Climate change in Somaliland — ‘you can touch it’

Drought hits Horn of Africa © Getty

Self-declared state wants to shift much of its population to the coast as grazing land fails

By:Tom Wilson in Hargeisa

It is often said that climate change will hurt the world’s poorest people first. Nowhere is that potentially truer than in Somaliland, an unrecognised state in the Horn of Africa sandwiched between an expanding desert and the Red Sea.

A prolonged drought has killed 70 per cent of the area’s livestock in the past three years, devastating the region’s pastoralist economy and forcing tens of thousands of families to flee their grazing land for urban camps, according to authorities.

“We used to have droughts before, we used to name the droughts, but they would be 10 or 15 years apart,” says Shukri Ismail Bandare, minister for environment and rural development. “Now it is so frequent that people cannot cope with it.”

Somaliland has endured regular cycles of drought for the past 20 years that have intensified since 2015 as consecutive rains have failed.

The impact has been catastrophic for the nation of 3.5m people, where livestock farming accounts for about 70 per cent of economic activity. According to the UN, 4.2m people in Somaliland and neighbouring Somalia will require food assistance next year.

“Four consecutive years of emergency hit Somaliland so hard and it’s all about climate change,” Ms Bandare says. “You can touch it [climate change] in Somaliland — it is real, it is here.”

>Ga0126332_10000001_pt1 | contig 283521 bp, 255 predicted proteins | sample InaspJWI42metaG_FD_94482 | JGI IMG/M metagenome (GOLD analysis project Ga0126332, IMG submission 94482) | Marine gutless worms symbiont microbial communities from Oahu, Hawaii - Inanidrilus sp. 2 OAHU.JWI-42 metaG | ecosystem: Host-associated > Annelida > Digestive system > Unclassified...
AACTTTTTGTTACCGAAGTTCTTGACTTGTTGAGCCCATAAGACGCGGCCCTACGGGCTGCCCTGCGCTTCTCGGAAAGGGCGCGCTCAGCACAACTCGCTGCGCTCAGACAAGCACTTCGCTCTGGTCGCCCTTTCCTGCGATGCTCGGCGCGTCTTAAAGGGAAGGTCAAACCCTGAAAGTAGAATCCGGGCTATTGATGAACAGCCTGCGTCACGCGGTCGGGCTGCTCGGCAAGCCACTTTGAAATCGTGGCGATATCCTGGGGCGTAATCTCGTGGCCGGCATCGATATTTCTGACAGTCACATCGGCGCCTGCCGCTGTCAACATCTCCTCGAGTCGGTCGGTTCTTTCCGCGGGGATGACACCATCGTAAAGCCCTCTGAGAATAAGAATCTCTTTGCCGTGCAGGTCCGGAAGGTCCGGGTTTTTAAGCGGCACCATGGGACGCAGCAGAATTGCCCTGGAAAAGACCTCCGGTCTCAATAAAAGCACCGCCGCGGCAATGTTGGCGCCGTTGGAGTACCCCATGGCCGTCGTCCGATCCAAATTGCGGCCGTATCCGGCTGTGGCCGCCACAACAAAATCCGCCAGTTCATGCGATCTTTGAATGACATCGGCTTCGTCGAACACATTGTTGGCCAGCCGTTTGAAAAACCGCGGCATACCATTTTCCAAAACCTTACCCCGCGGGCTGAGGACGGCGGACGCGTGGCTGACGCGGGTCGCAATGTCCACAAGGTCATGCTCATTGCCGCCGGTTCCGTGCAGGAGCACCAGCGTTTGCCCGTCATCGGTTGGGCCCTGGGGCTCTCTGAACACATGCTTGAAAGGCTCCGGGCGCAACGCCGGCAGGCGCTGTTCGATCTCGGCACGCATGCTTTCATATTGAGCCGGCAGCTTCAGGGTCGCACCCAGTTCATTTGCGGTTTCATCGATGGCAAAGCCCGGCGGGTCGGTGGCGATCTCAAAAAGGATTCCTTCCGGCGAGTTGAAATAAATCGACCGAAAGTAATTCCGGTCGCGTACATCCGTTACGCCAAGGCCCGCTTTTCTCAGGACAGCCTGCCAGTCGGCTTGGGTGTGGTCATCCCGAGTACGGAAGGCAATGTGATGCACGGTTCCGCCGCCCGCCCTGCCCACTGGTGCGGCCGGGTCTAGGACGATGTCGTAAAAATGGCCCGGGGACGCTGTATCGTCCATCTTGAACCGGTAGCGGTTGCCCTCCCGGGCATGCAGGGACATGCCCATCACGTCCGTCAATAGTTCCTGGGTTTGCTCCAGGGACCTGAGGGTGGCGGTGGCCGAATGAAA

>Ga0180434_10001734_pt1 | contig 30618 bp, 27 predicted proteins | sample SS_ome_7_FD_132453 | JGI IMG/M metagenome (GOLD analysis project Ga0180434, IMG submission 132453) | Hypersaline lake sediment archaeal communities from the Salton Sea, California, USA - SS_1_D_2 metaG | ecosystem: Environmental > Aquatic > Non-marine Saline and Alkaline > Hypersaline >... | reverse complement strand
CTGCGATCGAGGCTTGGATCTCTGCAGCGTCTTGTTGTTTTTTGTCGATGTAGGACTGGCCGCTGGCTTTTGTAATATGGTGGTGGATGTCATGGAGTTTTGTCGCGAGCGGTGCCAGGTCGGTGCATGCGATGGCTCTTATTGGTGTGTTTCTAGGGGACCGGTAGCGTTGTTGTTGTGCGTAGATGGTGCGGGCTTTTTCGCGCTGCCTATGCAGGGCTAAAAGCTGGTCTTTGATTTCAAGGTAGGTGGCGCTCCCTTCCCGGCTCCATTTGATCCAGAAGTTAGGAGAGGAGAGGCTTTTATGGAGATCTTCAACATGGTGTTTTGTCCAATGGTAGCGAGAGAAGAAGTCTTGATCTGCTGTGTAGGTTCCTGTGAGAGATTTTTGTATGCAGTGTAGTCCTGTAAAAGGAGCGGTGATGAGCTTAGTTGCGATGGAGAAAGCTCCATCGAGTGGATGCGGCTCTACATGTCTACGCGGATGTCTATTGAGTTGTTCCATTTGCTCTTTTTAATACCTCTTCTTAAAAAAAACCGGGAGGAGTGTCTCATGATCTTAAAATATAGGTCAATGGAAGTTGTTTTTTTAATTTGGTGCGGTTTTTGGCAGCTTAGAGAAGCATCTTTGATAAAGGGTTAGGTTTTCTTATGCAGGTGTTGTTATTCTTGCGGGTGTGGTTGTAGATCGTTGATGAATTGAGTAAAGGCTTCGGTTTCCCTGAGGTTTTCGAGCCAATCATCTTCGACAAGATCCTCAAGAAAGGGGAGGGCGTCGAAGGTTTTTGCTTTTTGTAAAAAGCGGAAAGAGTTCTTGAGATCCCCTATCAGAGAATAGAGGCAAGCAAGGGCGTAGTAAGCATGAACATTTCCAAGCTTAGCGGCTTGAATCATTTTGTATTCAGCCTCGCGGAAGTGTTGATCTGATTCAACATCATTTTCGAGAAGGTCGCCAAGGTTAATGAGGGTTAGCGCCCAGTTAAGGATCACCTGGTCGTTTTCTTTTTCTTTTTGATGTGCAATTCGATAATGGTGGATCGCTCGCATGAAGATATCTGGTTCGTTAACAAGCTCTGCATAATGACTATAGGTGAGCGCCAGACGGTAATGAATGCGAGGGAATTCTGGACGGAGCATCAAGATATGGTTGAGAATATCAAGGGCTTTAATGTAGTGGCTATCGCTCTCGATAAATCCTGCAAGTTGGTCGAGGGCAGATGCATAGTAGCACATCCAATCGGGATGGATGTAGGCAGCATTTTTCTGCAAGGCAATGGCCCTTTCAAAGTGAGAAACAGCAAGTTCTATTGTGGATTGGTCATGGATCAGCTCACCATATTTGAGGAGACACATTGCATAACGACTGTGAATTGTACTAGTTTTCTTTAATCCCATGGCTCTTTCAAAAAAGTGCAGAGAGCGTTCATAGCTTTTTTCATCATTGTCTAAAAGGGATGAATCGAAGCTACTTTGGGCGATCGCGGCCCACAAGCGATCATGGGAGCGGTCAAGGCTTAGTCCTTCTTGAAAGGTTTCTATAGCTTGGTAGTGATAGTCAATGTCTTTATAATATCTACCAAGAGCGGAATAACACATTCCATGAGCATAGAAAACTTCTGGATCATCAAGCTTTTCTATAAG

Somaliland is not alone. Across the Horn of Africa — a region that includes Somalia, Ethiopia, Eritrea, Djibouti and parts of Sudan and Kenya — drought has become the new normal. According to US scientists, the region dried faster in the 20th century than at any other time in the past 2,000 years.

Changes in temperature in the Indian Ocean over the past decade, similar to the El Niño phenomenon in the Pacific, have directed winds eastward, pushing moist air that normally brings rains to east Africa away from the continent. As a result, some 13m people across the region are suffering from food shortages, according to EU agencies.

“There has been tremendous change in one lifetime,” Saad Ali Shire, Somaliland’s foreign minister, tells the Financial Times. “Fifty years ago, we were a land of grass and wildlife, like the prairies of Kenya and America.”



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